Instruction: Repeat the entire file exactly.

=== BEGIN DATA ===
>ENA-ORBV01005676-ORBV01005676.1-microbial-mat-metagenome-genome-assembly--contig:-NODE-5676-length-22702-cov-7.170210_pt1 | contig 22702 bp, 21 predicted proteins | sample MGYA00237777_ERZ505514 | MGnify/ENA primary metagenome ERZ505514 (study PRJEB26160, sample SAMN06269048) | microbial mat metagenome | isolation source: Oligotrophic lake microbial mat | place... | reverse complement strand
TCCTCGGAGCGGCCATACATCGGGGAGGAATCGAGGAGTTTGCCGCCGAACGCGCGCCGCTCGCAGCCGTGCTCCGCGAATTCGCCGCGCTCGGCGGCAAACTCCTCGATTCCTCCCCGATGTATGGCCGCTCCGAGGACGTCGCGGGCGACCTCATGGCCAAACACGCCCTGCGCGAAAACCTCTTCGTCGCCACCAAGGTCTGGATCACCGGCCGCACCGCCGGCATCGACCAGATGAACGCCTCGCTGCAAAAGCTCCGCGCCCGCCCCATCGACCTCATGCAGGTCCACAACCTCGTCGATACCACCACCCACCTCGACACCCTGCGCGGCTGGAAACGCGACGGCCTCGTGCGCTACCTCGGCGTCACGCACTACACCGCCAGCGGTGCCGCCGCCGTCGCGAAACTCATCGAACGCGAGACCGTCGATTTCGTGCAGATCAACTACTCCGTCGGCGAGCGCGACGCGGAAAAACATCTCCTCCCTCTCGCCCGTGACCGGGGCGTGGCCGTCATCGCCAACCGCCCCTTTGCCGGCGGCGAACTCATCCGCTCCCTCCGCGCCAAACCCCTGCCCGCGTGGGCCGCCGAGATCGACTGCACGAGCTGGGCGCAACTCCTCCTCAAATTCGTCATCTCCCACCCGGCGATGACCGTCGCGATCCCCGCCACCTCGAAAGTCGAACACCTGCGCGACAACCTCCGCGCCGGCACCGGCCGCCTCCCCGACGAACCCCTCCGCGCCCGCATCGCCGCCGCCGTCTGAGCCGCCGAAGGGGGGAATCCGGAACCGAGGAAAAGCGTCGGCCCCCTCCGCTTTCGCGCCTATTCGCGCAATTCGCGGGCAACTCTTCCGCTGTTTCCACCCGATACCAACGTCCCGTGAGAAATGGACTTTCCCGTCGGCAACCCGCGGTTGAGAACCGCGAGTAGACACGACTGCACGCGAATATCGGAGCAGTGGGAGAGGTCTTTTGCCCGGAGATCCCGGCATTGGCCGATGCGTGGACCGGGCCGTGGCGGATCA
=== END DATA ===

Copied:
>ENA-ORBV01005676-ORBV01005676.1-microbial-mat-metagenome-genome-assembly--contig:-NODE-5676-length-22702-cov-7.170210_pt1 | contig 22702 bp, 21 predicted proteins | sample MGYA00237777_ERZ505514 | MGnify/ENA primary metagenome ERZ505514 (study PRJEB26160, sample SAMN06269048) | microbial mat metagenome | isolation source: Oligotrophic lake microbial mat | place... | reverse complement strand
TCCTCGGAGCGGCCATACATCGGGGAGGAATCGAGGAGTTTGCCGCCGAACGCGCGCCGCTCGCAGCCGTGCTCCGCGAATTCGCCGCGCTCGGCGGCAAACTCCTCGATTCCTCCCCGATGTATGGCCGCTCCGAGGACGTCGCGGGCGACCTCATGGCCAAACACGCCCTGCGCGAAAACCTCTTCGTCGCCACCAAGGTCTGGATCACCGGCCGCACCGCCGGCATCGACCAGATGAACGCCTCGCTGCAAAAGCTCCGCGCCCGCCCCATCGACCTCATGCAGGTCCACAACCTCGTCGATACCACCACCCACCTCGACACCCTGCGCGGCTGGAAACGCGACGGCCTCGTGCGCTACCTCGGCGTCACGCACTACACCGCCAGCGGTGCCGCCGCCGTCGCGAAACTCATCGAACGCGAGACCGTCGATTTCGTGCAGATCAACTACTCCGTCGGCGAGCGCGACGCGGAAAAACATCTCCTCCCTCTCGCCCGTGACCGGGGCGTGGCCGTCATCGCCAACCGCCCCTTTGCCGGCGGCGAACTCATCCGCTCCCTCCGCGCCAAACCCCTGCCCGCGTGGGCCGCCGAGATCGACTGCACGAGCTGGGCGCAACTCCTCCTCAAATTCGTCATCTCCCACCCGGCGATGACCGTCGCGATCCCCGCCACCTCGAAAGTCGAACACCTGCGCGACAACCTCCGCGCCGGCACCGGCCGCCTCCCCGACGAACCCCTCCGCGCCCGCATCGCCGCCGCCGTCTGAGCCGCCGAAGGGGGGAATCCGGAACCGAGGAAAAGCGTCGGCCCCCTCCGCTTTCGCGCCTATTCGCGCAATTCGCGGGCAACTCTTCCGCTGTTTCCACCCGATACCAACGTCCCGTGAGAAATGGACTTTCCCGTCGGCAACCCGCGGTTGAGAACCGCGAGTAGACACGACTGCACGCGAATATCGGAGCAGTGGGAGAGGTCTTTTGCCCGGAGATCCCGGCATTGGCCGATGCGTGGACCGGGCCGTGGCGGATCA